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September, the month where things get back to business; kids are back in school and summer officially ends. This month we had the pleasure of speaking with Leslie Smith, the President of EPIcenter in Memphis about all things startup. If you’ve been thinking about taking the step to start off on your own, or if you have expertise to offer startups in your local area and want to partner with them in some way, you will want to read this month’s article.
 
Don’t forget to check out the In Case You Missed It section at the end of the Digest to catch up on blogs that you may have missed since our last Digest. To see these blogs when they post, pop over to LinkedIn and follow the Carlson Dash company page

                

Jim Dash - Speaker at Mechanics' Liens Illinois Seminar 

 
On September 16th, Jim Dash spoke at the National Business Institute's seminar on Mechanics’ Liens in Illinois. Jim spoke throughout the day on a variety of topics including: Lien Entitlement: Activities, Materials and Properties Lienable; The Payment Process: Practical Considerations; Notices and Claims: Preserve and Perfect Your Lien Rights While Avoiding Fatal Defects; and Ethical Issues Relating to Mechanics' Liens and Enforcement Actions.

If you were unable to attend, the entire seminar and materials are available on NBI's website.

 


Startups - Poised for Success
 
Leslie Smith, President of Memphis-based EPIcenter took the time to share her experience with both EPIcenter and TechTown Detroit. We summarized our talk which focused on what startups need to know and the services that are available to give them their best shot at succeeding, and have included a list of local incubators in both Chicago and Southeast Wisconsin. Read on. 
 


Memorialize Your Decisions...
 

You did it! After years of thinking about it, you finally took the step and started your own business. It’s just you and your closest friend or trusted family member, so you skip the formality of documentation. Conversations take place, emails pick up where conversations left off, the business is launched and things are sailing along better than you could have expected. Then the inevitable monkey wrench is thrown in and things get sticky. The questions start; who is responsible for next steps, what was compensation supposed to look like in good times and bad? You search your emails, rack your brain to recall conversations from memory, but everyone recalls and interprets the conversations differently and the emails are cryptic and vague.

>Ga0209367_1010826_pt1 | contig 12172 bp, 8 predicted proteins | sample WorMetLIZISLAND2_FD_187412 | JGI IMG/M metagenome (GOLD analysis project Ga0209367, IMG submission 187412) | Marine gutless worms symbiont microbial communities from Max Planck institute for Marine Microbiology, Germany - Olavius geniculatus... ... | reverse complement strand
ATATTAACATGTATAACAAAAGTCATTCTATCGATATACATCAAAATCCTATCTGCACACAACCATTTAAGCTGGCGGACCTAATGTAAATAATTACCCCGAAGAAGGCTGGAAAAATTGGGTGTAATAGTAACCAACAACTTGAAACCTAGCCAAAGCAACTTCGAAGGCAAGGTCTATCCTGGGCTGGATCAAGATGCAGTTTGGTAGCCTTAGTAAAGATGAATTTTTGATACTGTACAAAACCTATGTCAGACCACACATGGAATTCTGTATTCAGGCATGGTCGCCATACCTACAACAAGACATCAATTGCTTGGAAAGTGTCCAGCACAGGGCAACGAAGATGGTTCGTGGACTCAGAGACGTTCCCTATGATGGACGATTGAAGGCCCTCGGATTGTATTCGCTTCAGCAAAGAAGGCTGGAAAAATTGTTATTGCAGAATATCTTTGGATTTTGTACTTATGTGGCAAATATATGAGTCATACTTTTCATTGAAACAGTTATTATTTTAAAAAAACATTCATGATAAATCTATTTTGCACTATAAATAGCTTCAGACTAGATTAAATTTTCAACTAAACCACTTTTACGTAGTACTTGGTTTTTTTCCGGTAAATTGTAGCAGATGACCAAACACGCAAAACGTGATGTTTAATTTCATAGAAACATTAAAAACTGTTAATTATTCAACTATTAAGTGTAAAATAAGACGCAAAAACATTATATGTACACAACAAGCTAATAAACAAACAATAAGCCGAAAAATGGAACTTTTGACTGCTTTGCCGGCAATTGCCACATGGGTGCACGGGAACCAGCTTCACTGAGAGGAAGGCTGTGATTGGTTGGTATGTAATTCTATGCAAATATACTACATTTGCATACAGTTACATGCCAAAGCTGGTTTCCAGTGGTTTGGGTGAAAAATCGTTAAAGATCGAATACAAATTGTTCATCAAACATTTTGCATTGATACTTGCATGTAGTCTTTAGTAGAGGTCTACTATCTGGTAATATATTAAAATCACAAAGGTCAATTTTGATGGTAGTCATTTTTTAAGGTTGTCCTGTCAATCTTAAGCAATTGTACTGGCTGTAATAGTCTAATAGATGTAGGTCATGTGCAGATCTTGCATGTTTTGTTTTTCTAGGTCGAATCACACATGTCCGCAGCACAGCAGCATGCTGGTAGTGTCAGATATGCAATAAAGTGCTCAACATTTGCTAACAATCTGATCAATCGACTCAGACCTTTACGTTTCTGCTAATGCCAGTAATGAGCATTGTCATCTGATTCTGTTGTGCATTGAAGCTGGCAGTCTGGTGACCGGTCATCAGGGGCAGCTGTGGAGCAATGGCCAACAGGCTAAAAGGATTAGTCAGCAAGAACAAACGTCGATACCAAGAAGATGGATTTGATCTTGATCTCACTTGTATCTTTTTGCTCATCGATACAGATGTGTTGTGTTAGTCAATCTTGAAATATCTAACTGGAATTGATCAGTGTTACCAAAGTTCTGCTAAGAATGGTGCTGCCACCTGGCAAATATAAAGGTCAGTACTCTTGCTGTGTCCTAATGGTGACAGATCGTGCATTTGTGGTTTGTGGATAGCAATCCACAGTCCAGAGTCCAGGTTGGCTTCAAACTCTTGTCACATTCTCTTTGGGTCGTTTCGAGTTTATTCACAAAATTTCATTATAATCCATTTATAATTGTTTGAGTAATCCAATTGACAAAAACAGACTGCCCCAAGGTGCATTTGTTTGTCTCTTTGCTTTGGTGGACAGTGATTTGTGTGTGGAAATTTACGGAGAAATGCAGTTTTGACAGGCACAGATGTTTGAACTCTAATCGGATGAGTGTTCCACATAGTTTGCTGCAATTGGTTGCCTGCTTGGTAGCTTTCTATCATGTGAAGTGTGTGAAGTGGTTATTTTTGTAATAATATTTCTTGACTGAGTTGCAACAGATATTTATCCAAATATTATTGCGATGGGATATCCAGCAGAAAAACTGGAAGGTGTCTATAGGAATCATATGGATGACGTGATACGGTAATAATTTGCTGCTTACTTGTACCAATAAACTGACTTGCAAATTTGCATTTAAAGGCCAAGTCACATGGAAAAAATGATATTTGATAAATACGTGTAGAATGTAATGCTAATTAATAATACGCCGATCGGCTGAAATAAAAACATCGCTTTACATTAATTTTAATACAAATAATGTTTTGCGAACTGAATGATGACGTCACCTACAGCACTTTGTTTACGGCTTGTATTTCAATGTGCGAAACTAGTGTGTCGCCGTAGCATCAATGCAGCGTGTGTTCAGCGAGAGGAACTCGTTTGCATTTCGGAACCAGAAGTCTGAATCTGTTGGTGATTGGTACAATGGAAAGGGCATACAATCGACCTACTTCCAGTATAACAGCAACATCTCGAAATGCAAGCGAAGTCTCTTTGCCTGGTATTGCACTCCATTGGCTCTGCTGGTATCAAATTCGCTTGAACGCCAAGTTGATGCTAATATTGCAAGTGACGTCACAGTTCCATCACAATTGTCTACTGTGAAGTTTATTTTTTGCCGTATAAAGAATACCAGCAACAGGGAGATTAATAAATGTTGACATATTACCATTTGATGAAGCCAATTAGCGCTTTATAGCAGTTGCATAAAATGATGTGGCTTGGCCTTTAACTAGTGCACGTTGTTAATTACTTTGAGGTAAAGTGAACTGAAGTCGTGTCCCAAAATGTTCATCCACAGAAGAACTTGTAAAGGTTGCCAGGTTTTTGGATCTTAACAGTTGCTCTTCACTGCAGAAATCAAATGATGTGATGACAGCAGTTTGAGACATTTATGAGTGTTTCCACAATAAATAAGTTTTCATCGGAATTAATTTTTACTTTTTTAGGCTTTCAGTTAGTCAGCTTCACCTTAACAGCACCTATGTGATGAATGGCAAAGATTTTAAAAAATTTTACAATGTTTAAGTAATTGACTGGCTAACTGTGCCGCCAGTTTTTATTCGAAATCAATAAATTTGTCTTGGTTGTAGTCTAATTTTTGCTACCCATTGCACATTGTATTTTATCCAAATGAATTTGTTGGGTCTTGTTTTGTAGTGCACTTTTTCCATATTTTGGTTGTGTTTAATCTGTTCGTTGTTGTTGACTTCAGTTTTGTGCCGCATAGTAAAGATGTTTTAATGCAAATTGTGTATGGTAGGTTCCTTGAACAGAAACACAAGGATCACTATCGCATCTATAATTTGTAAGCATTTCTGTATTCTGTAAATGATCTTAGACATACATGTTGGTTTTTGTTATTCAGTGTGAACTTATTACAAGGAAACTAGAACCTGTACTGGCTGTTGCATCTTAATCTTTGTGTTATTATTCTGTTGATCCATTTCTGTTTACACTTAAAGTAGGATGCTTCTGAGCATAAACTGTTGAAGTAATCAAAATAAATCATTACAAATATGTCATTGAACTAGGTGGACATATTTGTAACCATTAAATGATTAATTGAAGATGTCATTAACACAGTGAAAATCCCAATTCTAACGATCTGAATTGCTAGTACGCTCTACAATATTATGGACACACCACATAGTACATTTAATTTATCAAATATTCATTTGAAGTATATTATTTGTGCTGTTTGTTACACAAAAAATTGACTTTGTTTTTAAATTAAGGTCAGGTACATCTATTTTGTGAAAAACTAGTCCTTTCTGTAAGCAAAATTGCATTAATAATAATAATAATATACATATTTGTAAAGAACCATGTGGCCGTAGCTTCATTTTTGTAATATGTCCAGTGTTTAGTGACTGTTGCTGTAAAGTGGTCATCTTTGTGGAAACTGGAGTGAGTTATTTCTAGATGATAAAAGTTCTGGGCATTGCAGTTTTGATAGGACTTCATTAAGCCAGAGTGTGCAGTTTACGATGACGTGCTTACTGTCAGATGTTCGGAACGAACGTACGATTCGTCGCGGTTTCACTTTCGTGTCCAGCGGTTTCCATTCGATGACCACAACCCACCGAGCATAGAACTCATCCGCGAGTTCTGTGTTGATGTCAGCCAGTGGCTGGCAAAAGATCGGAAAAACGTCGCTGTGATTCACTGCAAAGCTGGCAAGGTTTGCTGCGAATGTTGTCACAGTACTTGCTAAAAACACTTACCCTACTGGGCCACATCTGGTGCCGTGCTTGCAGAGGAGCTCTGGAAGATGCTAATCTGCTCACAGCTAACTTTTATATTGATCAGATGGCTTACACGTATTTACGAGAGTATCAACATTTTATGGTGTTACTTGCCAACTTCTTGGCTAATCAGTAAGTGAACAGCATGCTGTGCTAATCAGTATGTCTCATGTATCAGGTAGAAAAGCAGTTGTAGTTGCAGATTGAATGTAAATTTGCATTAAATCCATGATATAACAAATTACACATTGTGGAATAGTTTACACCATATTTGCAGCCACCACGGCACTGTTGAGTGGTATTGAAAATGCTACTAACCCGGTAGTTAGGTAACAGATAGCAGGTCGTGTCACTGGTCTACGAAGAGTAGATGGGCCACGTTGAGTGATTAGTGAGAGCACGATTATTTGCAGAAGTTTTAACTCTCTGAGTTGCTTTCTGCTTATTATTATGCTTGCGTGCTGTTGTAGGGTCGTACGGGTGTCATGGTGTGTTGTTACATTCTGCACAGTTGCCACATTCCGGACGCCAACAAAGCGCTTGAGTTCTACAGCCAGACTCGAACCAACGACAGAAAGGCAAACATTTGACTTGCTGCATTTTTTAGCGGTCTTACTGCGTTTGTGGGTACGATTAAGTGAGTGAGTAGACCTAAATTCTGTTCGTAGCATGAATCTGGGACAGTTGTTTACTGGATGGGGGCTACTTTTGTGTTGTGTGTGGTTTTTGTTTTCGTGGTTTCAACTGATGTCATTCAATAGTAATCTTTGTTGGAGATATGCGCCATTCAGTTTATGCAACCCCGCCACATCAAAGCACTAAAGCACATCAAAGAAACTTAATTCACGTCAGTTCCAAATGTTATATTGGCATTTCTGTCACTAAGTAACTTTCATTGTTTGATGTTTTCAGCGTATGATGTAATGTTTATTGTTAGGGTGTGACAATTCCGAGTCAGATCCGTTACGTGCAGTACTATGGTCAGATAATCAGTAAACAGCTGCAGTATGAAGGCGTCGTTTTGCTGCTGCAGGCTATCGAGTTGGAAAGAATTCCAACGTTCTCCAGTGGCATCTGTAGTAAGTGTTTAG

Taking the time to document your business decisions is one of the most important things you can do for your business and it’s not just during the start-up process. Just look to the lesson The Walt Disney Company learned when they failed to thoroughly document events and decisions in their board meetings. The lack of detail in their minutes led them down a path of litigation for almost a decade.  Many business owners lament about the amount of administration and paperwork they need to deal with as an owner. Documentation is certainly not glamourous or exciting, but doing so up front can definitely lessen future headaches you will inevitably encounter.


 
Catch up on recent Carlson Dash blogs you may have missed.
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